Delaying is not what it's craced up to be. It's revenue neutral, since you get more when you delay but for a much shorter time. This means you don't get an 8% return when you delay past FRA. You get more because you will draw for a shorter time.
I don't think this is true if you are conservative and think you are your wife might live to your 90s. If you do, you win.


There is always that argument people stupidly make that if you die at 72, you lose. But who cares- you are dead. As long as you didn't have to eat dog food to get to 70.


For peace of mind, I'd rather say that if for some fluky reason I live to 100, I'm good.
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Old 01-04-2017, 10:13 AM
 
Location: Florida
4,400 posts, read 3,738,344 times
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Quote:
Originally Posted by mathjak107 View Post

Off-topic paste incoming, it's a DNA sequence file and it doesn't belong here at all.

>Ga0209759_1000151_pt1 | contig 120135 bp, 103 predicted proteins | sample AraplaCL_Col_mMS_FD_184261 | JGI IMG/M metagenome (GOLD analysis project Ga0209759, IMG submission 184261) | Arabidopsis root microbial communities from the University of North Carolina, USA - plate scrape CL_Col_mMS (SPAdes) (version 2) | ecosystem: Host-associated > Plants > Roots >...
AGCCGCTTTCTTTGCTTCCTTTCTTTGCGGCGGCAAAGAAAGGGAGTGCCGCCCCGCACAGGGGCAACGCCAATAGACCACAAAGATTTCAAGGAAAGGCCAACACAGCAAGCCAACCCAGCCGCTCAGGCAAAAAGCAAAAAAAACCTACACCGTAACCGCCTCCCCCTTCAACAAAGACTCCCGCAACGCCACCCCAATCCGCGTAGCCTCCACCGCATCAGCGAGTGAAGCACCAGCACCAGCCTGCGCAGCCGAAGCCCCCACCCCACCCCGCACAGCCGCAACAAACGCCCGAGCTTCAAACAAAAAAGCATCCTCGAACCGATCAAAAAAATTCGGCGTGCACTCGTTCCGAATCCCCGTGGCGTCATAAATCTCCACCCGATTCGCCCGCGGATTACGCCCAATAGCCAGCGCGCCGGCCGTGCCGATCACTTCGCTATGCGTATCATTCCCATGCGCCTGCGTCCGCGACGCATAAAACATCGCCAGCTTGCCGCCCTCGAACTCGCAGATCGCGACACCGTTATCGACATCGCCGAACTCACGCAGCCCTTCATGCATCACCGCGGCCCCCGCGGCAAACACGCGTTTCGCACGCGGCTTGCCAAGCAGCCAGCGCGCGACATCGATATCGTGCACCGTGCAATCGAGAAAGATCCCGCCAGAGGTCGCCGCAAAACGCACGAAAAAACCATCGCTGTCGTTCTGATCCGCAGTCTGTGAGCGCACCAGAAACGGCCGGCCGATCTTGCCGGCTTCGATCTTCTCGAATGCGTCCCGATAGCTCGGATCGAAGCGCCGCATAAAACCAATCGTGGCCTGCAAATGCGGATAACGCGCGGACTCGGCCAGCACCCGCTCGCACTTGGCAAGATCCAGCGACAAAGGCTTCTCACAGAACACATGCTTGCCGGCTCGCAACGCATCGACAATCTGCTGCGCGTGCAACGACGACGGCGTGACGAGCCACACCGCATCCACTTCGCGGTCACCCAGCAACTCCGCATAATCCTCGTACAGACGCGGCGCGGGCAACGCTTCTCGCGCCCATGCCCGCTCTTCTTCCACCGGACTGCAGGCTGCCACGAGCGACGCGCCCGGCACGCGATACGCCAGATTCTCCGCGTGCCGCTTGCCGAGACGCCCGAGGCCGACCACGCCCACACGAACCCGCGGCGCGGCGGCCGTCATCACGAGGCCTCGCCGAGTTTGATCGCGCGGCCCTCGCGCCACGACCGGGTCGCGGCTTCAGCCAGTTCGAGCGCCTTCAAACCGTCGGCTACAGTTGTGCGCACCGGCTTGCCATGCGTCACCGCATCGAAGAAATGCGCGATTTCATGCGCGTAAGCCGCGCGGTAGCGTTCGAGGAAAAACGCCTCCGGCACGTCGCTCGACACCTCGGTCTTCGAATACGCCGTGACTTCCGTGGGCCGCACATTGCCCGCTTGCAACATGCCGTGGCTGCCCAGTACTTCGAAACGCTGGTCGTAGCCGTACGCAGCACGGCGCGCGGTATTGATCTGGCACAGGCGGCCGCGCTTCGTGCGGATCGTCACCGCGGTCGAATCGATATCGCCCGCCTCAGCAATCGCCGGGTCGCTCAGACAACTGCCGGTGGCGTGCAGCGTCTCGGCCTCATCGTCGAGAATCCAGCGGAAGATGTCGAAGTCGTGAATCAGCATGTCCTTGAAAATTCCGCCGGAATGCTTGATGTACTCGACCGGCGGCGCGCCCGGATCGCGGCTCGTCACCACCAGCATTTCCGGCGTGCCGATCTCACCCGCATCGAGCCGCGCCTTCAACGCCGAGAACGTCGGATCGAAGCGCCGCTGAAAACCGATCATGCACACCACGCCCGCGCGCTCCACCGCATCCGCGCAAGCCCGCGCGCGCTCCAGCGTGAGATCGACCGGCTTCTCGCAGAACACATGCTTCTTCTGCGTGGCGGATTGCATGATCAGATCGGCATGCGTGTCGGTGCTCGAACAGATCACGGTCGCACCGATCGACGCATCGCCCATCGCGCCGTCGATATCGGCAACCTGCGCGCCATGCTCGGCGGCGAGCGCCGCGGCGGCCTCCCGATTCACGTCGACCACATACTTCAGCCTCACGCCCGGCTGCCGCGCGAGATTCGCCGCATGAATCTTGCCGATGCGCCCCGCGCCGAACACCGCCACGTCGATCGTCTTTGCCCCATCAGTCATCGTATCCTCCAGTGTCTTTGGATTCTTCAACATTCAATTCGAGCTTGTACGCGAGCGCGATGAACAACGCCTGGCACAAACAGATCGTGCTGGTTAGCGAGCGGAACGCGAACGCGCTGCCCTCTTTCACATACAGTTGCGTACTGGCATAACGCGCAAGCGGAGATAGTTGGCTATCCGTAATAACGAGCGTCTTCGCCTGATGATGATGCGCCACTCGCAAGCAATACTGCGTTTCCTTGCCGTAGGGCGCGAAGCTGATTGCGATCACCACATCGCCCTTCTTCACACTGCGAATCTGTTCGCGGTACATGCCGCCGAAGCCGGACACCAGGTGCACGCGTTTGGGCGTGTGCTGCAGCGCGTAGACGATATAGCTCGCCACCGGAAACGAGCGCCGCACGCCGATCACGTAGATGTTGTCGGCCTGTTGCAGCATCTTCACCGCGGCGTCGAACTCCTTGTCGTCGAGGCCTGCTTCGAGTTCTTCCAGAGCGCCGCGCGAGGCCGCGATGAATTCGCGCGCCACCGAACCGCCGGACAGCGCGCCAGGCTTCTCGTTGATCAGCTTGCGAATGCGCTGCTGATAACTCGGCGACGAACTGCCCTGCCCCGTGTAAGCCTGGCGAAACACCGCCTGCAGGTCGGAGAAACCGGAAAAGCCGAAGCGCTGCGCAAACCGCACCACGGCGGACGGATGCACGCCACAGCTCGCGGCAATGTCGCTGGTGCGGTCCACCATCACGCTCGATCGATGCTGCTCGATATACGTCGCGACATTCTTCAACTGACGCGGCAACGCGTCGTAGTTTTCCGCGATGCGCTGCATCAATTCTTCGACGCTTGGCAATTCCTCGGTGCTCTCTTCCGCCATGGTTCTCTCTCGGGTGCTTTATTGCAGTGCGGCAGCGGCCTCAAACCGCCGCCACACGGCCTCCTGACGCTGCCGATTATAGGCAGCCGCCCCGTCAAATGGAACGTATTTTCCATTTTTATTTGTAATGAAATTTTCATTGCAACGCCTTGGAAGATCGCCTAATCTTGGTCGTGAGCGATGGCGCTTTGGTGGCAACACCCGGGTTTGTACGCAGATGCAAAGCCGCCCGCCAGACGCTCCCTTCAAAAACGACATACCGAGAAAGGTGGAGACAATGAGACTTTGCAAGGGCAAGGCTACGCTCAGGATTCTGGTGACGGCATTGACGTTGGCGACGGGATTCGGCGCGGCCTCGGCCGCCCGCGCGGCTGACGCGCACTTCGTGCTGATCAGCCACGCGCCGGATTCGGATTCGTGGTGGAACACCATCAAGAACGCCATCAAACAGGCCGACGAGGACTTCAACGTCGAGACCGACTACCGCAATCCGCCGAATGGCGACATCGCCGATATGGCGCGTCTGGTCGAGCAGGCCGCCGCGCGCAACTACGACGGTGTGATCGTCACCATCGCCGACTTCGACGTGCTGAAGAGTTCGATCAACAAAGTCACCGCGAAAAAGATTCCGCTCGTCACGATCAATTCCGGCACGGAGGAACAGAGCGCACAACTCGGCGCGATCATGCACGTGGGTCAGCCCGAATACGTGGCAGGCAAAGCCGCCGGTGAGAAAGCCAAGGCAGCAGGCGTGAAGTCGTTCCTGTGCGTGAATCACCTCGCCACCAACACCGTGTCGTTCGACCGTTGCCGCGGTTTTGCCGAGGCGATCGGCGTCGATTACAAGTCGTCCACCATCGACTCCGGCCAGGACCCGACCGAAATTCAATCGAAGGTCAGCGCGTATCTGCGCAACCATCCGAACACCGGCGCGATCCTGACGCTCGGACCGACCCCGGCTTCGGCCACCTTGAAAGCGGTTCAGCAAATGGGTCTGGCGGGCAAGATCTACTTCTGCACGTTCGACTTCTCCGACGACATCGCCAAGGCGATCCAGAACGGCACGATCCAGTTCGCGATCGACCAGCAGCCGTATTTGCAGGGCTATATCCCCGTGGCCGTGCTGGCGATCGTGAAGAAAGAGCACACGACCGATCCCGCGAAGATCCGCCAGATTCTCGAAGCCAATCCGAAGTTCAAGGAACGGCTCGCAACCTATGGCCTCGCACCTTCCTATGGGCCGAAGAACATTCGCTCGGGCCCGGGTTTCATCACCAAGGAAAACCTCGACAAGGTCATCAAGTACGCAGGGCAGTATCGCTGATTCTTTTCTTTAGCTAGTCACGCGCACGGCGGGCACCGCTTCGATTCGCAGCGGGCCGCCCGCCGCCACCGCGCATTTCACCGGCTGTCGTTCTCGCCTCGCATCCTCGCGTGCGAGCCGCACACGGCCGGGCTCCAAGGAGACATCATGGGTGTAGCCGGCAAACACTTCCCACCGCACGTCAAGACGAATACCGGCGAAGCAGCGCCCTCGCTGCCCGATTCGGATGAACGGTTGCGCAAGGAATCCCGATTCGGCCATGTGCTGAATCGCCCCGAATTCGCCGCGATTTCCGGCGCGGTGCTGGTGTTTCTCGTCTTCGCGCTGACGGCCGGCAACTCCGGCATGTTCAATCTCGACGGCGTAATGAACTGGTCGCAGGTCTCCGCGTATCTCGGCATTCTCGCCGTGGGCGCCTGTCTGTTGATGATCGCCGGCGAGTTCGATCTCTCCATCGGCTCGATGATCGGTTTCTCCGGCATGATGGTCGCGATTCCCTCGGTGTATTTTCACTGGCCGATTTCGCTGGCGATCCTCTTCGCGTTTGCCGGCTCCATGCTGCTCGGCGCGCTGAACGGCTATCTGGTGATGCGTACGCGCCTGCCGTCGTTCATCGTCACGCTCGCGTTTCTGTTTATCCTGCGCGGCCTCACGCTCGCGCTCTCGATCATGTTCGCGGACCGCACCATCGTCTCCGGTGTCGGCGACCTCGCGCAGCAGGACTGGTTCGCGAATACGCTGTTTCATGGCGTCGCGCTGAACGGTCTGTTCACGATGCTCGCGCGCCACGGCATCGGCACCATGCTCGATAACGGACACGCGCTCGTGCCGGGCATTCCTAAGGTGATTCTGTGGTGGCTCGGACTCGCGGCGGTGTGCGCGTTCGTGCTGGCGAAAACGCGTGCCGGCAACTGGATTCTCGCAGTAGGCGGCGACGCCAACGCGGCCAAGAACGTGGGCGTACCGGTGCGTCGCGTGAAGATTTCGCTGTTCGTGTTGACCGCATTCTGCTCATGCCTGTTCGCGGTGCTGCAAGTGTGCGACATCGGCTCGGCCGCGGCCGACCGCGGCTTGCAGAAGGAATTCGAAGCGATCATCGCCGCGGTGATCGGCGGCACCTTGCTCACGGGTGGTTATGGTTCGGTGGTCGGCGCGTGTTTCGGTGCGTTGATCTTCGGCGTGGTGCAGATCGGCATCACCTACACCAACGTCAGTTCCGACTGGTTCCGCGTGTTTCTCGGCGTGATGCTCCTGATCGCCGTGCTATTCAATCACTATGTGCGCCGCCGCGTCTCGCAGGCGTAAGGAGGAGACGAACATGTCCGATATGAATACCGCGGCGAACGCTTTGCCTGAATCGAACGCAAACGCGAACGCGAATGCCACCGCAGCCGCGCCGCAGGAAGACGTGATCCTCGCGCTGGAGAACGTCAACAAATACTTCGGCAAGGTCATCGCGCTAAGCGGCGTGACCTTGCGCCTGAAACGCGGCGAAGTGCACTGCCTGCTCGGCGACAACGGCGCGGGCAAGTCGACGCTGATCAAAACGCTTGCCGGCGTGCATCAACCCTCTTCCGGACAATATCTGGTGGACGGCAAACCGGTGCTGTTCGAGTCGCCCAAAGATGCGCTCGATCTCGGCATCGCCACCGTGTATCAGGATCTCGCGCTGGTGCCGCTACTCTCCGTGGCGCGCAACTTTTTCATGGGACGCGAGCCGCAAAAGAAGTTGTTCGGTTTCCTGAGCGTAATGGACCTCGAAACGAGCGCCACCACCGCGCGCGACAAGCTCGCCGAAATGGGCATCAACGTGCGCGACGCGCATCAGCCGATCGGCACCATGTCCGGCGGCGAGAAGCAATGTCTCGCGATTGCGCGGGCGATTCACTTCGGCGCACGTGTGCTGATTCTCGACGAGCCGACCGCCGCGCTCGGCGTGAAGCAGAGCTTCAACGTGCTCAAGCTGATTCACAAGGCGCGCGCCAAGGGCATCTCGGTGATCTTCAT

ss is not neutral anymore due to increased life expectancy . in fact a couple has far better longevity odds than a single does making the 50% point of survival around 90 today.

you can collect more delaying then you give up from 62-70 .

in fact you can see a 5% real return after inflation by delaying if one person in a couple sees 90 which is just about a 50% chance . . that rivals the best of times with a balanced portfolio from what amounts to a gov't bond with no sequence risk allowing higher spending . .

when ss was started life expectancy was age 65 . even for singles it is no longer neutral. since 2000 we have been adding 1 more year of life to the average every 4 years .


Good summary.

I like delaying SS because you do not know what the future will hold in financial terms. Thus if you can afford to delay collecting you are increasing your future monthly income and relying less on your investments performance.
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Old 01-04-2017, 12:19 PM
 
2,749 posts, read 1,566,761 times
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What's with this couple business? This is not an annuity for two people. SS stops when you die. Your spouse does not matter unless they can claim a higher spousal benefit.

Mathjack, Internal Rate of Return??? Do you know that IRR went out of fashion about 30 years ago, when I was an MBA student in finance at U. Chicago? Do you know discounted cash flow analysis?